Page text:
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Australian Prime Minister Scott Morrison was interrupted by a homeowner in Googong, New South Wales, as he announced a new housing scheme. Mr Morrison and reporters were yelled at from a distance but quickly met the resident’s demands. The unnamed man had asked them to get off his grass which he had just reseeded.
In a clip, the man said: “Can everyone get off the grass please?”
Mr Morrison immediately replied: “Sure, let’s just move back from there.”
But the man continued: “Come on!
“Hey guys, I’ve just reseeded that,” he added, pointing to the lawn.
He went on to apologise to the Prime Minister who gave him a thumbs up and said: “It’s all good, thanks”.
The awkward moment comes as Australian authorities are taking legal action to try stop a Black Lives Matter protest scheduled to take place in Sydney on Saturday, citing the risk of an outbreak of COVID-19 given the large numbers expected to attend.
The last-minute move by the New South Wales state government on Friday came after Mr Morrison told people not to attend the gathering and similar rallies in Melbourne and other major cities.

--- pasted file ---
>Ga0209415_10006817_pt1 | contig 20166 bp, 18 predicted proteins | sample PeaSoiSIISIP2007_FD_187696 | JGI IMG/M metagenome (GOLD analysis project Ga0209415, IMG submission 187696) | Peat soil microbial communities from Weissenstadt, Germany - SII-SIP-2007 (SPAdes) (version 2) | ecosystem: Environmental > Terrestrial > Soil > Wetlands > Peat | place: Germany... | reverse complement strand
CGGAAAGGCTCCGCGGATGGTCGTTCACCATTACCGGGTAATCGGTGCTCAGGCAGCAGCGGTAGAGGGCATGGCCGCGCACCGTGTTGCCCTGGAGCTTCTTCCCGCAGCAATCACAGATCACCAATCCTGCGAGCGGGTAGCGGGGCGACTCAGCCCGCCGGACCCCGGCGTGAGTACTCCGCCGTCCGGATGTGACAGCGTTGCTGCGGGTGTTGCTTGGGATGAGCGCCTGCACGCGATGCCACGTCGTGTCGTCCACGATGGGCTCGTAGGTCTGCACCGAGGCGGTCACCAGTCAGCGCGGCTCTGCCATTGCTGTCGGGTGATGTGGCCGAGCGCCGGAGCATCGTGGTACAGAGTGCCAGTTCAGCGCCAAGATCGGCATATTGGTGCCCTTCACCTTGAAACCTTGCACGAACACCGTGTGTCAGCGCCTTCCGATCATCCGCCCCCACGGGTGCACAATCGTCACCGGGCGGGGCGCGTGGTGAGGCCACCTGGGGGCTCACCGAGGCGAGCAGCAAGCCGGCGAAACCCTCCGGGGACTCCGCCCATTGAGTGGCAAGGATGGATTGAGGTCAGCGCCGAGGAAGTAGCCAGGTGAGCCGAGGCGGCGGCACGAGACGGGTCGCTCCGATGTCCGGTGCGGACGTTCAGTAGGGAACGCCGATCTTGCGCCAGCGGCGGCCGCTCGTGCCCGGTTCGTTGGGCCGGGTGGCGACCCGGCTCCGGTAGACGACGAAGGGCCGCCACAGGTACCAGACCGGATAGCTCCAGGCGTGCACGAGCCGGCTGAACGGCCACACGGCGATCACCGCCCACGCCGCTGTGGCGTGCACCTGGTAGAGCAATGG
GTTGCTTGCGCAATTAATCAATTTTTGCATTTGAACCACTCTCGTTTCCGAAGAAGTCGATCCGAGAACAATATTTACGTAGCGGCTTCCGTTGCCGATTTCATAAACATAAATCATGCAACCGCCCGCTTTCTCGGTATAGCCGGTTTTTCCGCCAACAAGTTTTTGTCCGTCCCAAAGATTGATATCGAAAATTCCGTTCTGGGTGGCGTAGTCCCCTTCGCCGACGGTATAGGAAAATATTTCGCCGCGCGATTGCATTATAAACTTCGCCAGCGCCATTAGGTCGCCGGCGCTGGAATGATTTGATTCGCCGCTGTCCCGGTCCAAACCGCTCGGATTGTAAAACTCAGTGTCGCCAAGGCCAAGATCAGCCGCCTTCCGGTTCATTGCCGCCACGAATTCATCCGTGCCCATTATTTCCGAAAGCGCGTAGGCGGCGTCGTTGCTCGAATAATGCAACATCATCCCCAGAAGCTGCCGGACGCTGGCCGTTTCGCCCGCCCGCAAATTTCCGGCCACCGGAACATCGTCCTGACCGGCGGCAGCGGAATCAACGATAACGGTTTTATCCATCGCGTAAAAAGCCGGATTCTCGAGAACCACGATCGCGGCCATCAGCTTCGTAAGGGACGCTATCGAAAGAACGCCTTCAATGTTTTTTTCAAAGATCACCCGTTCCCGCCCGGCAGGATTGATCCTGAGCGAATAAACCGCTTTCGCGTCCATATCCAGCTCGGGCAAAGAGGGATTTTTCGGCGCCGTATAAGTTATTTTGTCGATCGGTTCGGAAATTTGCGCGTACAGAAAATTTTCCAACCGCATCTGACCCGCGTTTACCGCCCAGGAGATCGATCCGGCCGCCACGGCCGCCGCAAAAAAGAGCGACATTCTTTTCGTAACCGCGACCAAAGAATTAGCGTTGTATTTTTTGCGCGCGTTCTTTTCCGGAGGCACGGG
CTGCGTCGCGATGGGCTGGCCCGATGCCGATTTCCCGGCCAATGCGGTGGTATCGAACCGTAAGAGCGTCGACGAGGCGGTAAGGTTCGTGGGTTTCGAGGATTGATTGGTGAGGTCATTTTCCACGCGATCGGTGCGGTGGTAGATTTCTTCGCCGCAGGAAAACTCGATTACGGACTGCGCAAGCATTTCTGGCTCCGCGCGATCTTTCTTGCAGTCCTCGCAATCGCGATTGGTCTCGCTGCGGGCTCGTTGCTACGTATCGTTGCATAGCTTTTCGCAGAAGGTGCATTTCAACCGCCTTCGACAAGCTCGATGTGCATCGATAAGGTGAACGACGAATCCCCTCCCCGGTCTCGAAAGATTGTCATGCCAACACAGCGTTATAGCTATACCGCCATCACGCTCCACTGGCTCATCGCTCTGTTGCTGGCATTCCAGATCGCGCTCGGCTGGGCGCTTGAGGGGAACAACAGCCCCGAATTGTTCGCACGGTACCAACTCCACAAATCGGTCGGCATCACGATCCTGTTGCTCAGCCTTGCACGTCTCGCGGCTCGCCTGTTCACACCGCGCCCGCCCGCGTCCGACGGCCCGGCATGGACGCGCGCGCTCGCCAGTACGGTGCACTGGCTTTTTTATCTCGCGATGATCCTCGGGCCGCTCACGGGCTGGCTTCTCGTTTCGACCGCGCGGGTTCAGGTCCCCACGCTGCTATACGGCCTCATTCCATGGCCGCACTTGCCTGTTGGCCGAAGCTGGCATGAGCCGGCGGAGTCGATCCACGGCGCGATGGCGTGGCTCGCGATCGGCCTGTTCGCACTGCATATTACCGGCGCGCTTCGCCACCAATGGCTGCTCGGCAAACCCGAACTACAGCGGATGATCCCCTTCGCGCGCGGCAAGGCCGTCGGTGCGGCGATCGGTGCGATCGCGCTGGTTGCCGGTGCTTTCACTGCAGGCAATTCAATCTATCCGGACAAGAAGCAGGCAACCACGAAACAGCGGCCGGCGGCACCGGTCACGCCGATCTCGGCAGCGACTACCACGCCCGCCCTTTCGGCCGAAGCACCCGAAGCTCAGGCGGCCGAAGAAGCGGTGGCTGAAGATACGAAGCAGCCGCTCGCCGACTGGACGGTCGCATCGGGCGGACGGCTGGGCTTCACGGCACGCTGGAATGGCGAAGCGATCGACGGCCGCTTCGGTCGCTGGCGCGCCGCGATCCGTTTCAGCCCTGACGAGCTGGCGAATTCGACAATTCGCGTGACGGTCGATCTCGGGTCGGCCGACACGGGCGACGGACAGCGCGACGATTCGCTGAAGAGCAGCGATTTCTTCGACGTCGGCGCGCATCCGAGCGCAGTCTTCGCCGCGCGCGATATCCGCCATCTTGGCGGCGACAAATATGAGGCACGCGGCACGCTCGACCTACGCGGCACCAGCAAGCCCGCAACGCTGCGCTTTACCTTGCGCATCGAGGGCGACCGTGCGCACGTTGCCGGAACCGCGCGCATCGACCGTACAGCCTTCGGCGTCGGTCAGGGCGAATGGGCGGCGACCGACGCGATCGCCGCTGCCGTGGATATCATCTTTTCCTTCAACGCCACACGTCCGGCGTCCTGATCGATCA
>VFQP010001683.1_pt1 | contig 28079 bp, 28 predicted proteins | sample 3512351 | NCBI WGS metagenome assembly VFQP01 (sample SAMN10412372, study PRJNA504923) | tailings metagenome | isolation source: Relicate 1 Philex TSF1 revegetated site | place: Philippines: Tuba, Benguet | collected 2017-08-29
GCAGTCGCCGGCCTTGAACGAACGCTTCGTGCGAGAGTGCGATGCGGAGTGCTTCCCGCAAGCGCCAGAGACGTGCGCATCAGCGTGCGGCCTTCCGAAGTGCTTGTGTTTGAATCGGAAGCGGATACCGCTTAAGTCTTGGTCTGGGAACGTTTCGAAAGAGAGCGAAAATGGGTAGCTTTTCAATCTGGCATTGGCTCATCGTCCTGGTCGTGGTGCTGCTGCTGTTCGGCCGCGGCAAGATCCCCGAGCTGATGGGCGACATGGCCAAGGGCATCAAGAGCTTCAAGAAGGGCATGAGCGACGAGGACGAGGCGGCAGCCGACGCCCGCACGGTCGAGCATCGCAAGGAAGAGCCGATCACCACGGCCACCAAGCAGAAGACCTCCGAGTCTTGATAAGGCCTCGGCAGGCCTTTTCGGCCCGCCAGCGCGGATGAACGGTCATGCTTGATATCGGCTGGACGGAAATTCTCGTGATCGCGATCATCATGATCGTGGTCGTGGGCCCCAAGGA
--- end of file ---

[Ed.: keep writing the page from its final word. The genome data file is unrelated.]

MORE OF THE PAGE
NSW police had originally approved the protest, on the understanding there would be fewer than 500 participants.
Organisers now expect thousands of people to attend the gatherings.
“The New South Wales government would never, ever give the green light to thousands of people flagrantly disregarding the health orders,” NSW Premier Gladys Berejiklian told reporters in Sydney.
The NSW Supreme Court will hear the matter on Friday afternoon.
Morrison said earlier that people should find other ways to express anger following the death of black American George Floyd in US police custody.
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He told reporters in Canberra: “The health advice is very clear, it’s not a good idea to go.
“Let’s find a better way and another way to express these sentiments … let’s exercise our liberties responsibly.”
The Melbourne protest is still scheduled to take place with state police approval, although Victoria state Premier Daniel Andrews has urged people not to attend.
The protests will also throw a spotlight on police treatment of Australian indigenous people, including the deaths of Aboriginal men in custody.
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